were already completed"
http://www.mfjtokyo.or.jp/event/00103/detail.html
Japan will be able to make New one moreover, too...

The Japanese is good at the self control I think. :relief:
First of all, it thinks about harmony with another before it insists on the
self.
I think there are neither excessive individualism nor liberalism in Japan.
Perhaps, the expected new civilization is a civilization that puts a curb upon
one's desires.

The paradox of freedom doesn't occur easily in the culture of Japan.
I think It suits a new civilization most.

I think An intellectual country selects the best method and the means ,and The entire people can participate with common consideration toward goal .
Japan is culturally hiding the potential more than other country:relief:

I think regrettable Japan is rushing into the society where the rich and poor exists for global standerd. so are crime...............

gaijinalways
Jan 26, 2007, 23:36
caster51 posted
The feature of the Japanese culture seems to exist for a part of the cause
in the diversity of this race.
fortunately, Japan was called a drift of deffernce cultures because of island
it was easy to enter and difficult to get out..so , it was like terminal station that various cultures come..
and Japan has not like Sinocentrism..
it is very flexible...

No, it was quite the opposite, and hence somewhat isolated for 400 years.

As to flexibility, you must be kidding. Why do you think things change so slowly here, because the population is flexible?

caster 51 posted
I think An intellectual country selects the best method and the means ,and The entire people can participate with common consideration toward goal .
Japan is culturally hiding the potential more than other country

I think regrettable Japan is rushing into the society where the rich and poor exists for global standerd. so are crime...............

Yes, I think it may continue to be hidden:okashii: .

Some of the crimes come from being 'flexible' about money and space, yes?

And of course the crimes show 'self control'!:relief:

caster51
Jan 27, 2007, 09:11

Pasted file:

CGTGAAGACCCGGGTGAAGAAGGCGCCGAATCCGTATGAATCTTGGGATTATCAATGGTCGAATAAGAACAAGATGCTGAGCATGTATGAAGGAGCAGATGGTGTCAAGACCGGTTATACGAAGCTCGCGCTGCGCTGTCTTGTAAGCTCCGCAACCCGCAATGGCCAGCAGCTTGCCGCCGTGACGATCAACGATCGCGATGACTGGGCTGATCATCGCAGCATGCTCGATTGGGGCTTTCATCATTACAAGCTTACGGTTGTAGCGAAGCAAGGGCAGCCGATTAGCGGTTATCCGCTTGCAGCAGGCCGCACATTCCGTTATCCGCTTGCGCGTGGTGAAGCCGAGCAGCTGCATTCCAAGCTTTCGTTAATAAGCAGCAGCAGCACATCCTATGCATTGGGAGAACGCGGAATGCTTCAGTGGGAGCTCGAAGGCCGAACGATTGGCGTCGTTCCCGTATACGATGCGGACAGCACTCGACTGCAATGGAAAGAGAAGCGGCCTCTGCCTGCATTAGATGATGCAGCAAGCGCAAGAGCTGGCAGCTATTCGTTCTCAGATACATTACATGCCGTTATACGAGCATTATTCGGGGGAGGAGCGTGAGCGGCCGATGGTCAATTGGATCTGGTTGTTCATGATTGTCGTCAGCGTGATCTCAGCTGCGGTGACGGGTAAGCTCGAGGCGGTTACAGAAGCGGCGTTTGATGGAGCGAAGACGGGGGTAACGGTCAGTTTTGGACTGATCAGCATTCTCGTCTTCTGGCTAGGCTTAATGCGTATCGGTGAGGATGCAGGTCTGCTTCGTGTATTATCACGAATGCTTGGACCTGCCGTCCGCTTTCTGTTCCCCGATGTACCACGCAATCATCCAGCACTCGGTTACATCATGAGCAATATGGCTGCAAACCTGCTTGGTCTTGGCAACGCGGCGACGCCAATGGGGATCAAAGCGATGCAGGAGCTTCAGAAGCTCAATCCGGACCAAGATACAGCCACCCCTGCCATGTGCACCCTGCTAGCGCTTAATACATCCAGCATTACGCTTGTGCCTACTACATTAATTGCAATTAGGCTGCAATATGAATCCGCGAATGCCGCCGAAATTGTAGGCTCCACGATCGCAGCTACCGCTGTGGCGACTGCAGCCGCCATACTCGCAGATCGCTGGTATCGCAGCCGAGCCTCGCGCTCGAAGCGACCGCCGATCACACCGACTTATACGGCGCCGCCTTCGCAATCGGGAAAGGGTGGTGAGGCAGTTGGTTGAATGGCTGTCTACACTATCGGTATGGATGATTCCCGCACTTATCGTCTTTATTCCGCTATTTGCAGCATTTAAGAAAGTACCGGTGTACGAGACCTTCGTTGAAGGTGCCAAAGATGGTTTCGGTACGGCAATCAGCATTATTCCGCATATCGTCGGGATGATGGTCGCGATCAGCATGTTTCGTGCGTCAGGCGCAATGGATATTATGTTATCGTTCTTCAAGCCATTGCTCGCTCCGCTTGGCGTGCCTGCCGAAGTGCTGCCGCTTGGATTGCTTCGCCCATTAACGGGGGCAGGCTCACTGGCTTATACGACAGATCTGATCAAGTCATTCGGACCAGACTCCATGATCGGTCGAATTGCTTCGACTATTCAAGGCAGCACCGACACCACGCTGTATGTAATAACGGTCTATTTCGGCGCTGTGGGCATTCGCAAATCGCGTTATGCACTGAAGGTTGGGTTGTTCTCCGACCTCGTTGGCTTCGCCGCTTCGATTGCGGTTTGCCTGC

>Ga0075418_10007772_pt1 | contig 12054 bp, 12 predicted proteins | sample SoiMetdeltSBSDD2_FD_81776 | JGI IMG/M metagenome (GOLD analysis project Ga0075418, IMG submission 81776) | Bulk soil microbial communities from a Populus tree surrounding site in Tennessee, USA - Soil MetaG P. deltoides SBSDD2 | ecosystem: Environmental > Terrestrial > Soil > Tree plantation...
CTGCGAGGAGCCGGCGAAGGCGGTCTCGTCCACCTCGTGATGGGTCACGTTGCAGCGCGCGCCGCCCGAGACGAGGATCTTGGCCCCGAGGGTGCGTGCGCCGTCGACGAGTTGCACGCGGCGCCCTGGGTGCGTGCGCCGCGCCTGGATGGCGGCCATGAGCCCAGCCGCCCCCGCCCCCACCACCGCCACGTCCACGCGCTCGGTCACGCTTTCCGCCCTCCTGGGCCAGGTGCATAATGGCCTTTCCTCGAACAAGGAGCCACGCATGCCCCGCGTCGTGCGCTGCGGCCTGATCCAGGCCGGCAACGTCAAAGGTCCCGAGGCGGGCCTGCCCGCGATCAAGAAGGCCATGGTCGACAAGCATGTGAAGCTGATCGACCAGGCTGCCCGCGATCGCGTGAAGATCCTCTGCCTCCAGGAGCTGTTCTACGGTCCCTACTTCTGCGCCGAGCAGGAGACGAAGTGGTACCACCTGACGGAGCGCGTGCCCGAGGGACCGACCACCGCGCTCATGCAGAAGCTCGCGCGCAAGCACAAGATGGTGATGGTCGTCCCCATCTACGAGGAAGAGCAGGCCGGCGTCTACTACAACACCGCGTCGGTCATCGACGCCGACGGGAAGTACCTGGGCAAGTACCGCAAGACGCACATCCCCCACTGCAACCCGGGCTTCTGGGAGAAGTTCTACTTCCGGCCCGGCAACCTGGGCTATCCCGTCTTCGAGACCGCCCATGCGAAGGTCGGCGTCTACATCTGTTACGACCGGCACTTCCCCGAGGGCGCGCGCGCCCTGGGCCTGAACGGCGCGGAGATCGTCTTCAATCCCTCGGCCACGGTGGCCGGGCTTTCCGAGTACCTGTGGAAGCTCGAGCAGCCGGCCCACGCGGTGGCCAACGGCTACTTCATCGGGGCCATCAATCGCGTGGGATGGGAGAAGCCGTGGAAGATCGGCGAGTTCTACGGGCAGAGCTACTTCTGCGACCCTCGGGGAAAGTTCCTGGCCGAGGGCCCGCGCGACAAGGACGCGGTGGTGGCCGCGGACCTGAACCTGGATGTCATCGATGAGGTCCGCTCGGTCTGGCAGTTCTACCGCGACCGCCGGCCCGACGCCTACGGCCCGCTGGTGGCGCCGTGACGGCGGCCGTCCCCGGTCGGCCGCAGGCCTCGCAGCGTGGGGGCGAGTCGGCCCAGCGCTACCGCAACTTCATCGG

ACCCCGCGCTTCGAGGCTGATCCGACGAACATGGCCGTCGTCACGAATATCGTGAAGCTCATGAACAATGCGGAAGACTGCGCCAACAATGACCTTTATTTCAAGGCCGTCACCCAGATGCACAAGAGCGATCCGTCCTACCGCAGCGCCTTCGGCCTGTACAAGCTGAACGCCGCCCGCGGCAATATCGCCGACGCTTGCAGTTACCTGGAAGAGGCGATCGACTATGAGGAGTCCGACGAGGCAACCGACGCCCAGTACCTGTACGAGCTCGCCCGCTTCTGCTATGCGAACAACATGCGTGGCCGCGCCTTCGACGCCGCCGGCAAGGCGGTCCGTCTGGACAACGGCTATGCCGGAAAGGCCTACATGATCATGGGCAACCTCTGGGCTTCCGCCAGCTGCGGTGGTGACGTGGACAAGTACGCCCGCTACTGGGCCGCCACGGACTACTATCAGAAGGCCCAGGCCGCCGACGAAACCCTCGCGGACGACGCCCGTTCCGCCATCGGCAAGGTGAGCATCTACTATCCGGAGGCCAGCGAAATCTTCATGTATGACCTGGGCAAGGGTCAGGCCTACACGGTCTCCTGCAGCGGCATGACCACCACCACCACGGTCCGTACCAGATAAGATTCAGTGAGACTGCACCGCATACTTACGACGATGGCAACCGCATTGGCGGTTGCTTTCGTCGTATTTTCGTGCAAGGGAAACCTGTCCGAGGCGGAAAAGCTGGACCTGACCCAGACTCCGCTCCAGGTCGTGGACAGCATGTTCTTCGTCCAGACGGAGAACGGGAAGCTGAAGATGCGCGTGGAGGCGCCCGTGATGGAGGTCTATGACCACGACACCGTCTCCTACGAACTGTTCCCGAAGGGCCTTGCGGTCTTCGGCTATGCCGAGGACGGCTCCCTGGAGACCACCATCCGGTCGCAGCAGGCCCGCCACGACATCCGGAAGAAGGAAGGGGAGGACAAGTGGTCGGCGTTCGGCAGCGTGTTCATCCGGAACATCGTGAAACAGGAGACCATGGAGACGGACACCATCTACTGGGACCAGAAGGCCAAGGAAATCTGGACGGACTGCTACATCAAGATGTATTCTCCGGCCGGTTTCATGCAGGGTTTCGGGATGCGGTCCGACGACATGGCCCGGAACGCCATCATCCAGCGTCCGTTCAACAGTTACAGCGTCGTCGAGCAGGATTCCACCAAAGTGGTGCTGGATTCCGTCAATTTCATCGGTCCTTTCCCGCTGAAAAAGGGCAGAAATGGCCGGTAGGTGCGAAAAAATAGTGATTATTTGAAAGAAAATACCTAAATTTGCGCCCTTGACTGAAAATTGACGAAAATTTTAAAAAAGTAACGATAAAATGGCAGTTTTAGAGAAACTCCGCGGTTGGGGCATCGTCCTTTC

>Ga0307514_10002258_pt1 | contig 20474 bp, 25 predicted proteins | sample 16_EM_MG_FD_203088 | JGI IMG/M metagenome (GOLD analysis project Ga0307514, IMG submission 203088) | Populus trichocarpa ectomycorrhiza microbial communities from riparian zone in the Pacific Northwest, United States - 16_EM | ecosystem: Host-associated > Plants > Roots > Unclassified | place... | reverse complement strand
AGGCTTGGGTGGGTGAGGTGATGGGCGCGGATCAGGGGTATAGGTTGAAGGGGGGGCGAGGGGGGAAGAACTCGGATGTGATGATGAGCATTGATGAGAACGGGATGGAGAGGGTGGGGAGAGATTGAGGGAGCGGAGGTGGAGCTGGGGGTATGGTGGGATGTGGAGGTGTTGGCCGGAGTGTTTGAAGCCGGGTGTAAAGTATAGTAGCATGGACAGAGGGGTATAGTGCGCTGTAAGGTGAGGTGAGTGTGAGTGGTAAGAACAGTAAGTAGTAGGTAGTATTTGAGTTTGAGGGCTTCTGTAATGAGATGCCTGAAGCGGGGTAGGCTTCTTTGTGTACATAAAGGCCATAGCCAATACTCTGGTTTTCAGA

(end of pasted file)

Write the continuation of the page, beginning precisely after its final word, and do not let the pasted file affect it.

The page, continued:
As to flexibility, you must be kidding. Why do you think things change so slowly here, because the population is flexible?


thing? :souka:



Some of the crimes come from being 'flexible' about money and space, yes?

It might be basically an education and qualitative difference of living...

gaijinalways
Jan 27, 2007, 14:17
thing= in this case is referring to behaviour. That and changing the way something is done, even when it is obviously an inefficient way of doing it.

caster51
Jan 27, 2007, 22:53
thing= in this case is referring to behaviour. That and changing the way something is done, even when it is obviously an inefficient way of doing it.
it is so funny.
there are many things that are obviously an inefficient way.
iI mean ideology and culturely 'flexible"
I dont mean system and rule .

mika_r
Feb 5, 2007, 05:47
you have a good point mariamo. i agree with you. and other thing that i should add to this threat is that japan has one of the lowest strikes in the world. in my history book there was a graphic showing this thing i'm telling you.

tigi
Feb 7, 2007, 19:09
i think this kind of posts breaks the harmony on this forum u_u i dont mean the thread itself, i point the ppl that post such things like "the other countries have more novels". It could be offensive for some ppl u_u

Dr. J. M.
Feb 10, 2007, 05:52
Forums (also known as "discussion boards") are about, guess what?, discussions, sometimes even polemic ones. They make things interesting and provide a good overview over certain opinions and Weltanschauungen regarding any given topic. What is the purpose of discussion boards when your goal is harmony? Forums become redundant as soon as everybody merely states the same opinion (for the sake of harmony).